I’m not ignorant to the fact that Munch has the best of both worlds…a mother that can afford to provide and a mother that is present. This is in direct contrast with what I experienced, but experience taught me. I chose to be a mother and I chose to have a career and thankfully I am able to have them both.

The lack of child support or financial means pushed me to work harder and become more determined to not be another statistic. We needed the financial support from my dad, but we lived and thrived in spite of. No one should ever have to be in that position.

-Part 2: His View On Child Support is Next-

Want to keep in touch? You can find me on social media at the following links: Twitter @mskeeinmd, Facebook page A Thomas Point of View and my Instagram page https://www.instagram.com/mskeeinmd/.

Parenting: Munch’s Art

Munch just finished two weeks at Art Camp last Friday and I couldn’t be more proud. He asked to attend and he learned so much. He learned about different textures, mediums and artists. He had a blast.

I think the best part of the camp experience for me was listening to my son explain his art work. The camp had an art show for the finale and the kids were super excited to showcase their work.

These last two weeks were memorable for him. He was excited and learned a lot. It was definitely worth the investment.

Since he transferred to his new school last September he actually got straight A’s in art all four quarters. This was a change from his last art teacher who I firmly believed pulled grades out her butt. When I questioned his grades changing from a B to A, she had no answer and couldn’t produce graded work that showed a B.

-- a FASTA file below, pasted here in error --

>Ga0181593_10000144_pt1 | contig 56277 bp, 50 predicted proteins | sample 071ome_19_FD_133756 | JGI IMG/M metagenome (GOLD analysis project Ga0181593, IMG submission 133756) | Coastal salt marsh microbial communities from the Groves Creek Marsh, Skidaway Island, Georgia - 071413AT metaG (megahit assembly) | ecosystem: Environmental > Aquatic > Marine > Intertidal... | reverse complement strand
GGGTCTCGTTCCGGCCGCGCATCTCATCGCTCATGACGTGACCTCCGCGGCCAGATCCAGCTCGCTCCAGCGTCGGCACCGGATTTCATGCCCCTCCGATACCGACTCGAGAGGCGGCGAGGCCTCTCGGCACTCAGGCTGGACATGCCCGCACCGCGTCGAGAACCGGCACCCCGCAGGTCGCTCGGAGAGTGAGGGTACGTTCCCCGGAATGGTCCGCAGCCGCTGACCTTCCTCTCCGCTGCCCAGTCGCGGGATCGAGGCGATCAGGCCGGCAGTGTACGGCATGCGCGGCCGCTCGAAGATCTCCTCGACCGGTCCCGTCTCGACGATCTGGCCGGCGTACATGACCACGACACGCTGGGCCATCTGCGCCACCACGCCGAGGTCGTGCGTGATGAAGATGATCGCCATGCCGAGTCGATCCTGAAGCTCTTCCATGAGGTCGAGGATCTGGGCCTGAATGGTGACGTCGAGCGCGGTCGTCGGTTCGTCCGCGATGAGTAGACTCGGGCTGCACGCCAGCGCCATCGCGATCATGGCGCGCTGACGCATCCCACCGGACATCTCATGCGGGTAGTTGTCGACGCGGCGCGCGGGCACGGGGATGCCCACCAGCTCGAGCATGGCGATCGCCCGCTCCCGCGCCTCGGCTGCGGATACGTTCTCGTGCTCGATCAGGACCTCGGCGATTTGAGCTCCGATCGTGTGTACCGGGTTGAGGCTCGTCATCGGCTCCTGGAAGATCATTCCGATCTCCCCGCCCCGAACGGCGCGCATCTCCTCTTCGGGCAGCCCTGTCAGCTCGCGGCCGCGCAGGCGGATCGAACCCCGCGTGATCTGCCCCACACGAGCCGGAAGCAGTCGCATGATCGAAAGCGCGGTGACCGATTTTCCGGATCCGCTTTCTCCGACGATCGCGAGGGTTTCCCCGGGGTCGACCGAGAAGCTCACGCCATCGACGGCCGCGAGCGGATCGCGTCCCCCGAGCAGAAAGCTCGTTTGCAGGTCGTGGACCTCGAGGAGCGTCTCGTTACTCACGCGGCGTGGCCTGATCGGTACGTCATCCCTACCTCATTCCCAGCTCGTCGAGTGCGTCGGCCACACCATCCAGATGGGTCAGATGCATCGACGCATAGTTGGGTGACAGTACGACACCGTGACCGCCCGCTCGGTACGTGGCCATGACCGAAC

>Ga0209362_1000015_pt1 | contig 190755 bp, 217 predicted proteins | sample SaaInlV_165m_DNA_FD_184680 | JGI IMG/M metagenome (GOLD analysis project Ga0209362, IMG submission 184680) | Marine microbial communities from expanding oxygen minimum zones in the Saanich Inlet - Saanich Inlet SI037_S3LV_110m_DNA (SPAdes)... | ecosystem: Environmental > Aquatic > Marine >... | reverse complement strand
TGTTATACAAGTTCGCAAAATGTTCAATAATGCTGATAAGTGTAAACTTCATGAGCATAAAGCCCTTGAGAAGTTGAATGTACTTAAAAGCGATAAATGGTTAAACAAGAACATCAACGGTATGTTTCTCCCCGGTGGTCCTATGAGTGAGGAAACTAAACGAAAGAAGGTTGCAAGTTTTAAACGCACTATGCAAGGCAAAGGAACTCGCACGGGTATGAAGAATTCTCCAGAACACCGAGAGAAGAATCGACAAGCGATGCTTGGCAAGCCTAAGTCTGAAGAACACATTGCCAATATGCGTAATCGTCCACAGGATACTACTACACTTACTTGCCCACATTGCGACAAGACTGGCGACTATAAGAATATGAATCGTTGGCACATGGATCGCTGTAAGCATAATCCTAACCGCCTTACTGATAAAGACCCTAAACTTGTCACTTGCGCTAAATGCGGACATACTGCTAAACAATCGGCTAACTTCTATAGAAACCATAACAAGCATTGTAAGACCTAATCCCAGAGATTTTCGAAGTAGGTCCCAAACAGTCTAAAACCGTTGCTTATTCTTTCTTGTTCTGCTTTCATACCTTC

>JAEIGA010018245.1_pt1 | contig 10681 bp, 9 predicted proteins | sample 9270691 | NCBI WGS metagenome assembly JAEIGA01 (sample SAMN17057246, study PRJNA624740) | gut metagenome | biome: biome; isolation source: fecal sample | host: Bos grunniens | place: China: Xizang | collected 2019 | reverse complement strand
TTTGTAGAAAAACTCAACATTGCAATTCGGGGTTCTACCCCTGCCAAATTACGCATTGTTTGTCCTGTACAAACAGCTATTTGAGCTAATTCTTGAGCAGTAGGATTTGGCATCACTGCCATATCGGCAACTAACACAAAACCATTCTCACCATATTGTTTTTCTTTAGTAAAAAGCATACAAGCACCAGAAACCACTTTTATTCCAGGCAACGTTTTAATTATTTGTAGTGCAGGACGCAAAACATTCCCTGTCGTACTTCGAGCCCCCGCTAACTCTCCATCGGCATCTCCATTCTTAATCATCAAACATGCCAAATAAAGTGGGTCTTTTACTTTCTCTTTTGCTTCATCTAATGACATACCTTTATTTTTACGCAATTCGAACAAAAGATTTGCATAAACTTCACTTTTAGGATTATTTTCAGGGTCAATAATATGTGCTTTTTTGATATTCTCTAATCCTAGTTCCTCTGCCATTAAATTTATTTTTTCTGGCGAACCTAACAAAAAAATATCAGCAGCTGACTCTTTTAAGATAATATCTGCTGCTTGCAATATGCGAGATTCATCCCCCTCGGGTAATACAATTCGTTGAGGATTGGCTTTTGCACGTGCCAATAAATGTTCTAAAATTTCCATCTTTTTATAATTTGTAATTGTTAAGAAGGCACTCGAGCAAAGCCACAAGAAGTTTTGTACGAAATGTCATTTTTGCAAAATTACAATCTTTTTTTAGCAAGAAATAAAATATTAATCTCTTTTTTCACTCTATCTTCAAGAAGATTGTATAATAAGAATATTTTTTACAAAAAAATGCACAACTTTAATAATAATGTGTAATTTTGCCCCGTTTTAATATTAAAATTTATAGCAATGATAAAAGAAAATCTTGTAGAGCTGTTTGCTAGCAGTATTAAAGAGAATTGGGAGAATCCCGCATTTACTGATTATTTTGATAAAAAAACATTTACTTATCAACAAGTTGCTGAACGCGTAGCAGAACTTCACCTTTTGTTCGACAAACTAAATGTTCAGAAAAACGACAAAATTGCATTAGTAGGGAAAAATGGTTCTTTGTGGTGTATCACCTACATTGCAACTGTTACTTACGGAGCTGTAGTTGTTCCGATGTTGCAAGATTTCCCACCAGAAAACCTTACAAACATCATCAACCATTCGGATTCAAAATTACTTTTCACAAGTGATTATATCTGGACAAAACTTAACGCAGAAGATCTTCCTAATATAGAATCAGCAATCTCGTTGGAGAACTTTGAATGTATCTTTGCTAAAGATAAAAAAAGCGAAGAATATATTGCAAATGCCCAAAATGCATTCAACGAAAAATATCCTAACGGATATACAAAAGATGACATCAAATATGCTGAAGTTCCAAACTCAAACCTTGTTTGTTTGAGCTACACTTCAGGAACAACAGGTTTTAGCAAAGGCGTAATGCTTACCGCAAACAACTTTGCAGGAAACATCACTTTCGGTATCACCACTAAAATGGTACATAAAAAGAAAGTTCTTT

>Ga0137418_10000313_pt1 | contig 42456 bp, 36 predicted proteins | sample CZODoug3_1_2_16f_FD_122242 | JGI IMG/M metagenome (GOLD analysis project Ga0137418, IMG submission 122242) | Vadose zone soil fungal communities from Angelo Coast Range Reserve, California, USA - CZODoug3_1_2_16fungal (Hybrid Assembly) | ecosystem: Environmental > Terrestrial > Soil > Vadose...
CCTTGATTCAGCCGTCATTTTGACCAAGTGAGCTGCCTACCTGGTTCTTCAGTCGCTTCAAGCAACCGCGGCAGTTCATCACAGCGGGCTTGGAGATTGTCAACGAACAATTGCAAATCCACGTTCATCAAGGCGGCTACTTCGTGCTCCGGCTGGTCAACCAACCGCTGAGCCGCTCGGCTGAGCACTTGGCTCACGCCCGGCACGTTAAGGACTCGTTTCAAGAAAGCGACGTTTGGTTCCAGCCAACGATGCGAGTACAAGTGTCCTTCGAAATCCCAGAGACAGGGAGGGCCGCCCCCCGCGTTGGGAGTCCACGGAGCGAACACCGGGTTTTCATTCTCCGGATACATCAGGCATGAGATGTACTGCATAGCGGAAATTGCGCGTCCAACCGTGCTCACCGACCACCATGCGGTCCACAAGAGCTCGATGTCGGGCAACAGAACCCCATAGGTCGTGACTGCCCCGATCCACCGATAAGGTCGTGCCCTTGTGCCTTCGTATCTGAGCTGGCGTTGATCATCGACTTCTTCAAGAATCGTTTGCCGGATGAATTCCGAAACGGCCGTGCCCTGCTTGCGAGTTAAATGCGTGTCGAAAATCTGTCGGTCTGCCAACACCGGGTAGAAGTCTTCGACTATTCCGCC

I explained that my son loves to draw and will often spend hours drawing out these great characters. He’s talented. He loves art. She didn’t listen.

Oh well.

Change happened and he’s excelling in his new school so we are blessed. It is as it should be. Art camp was awesome and he was winding down summer on a positive note. Here are some photos of his work.

 

Want to keep in touch? You can find me on social media at the following links: Twitter @mskeeinmd, Facebook page A Thomas Point of View and my Instagram page https://www.instagram.com/mskeeinmd/.

MOTIVATIONAL MONDAY MOMENT – 08.28.17

Happy Monday Loves!

It’s the last Monday in August and I was looking for words to inspire you today. To motivate you. To put you in a good mood. Sigh.

I didn’t have any. My life and my words are all jumbled together. I am working like crazy and preparing Munch for school. He’ll be in the 4th grade. I’m excited. He’s not. He doesn’t like change.

Then it hit me.

The inspiration…

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Change.

I love the above quote. Change is inevitable. Progression is a choice. Change is a process. It means to transform or convert. Munch is transforming from a third grader to a fourth grader. He’s scared. His mind isn’t ready.

But, haven’t we all been there at one time or another in our lives? Afraid of change? Scared of the outcome of some things?

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Change is hard. We like the comfort of the normal way things are progressing. We like to take comfort in the things that we know. But, we have to move forward. Change happens whether or not we’re ready for it.

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I never expected to get married, have a son and then be divorced. I never imagined that would be my life when I said that I never wanted to be a single parent. But, here I am. Change happened. I am good. I survived. And so will you.

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We have to accept that things change. We grow older, we lose jobs, families and the things that we took comfort in will sometimes look foreign. That’s where the opportunity to build again lies. In the newness.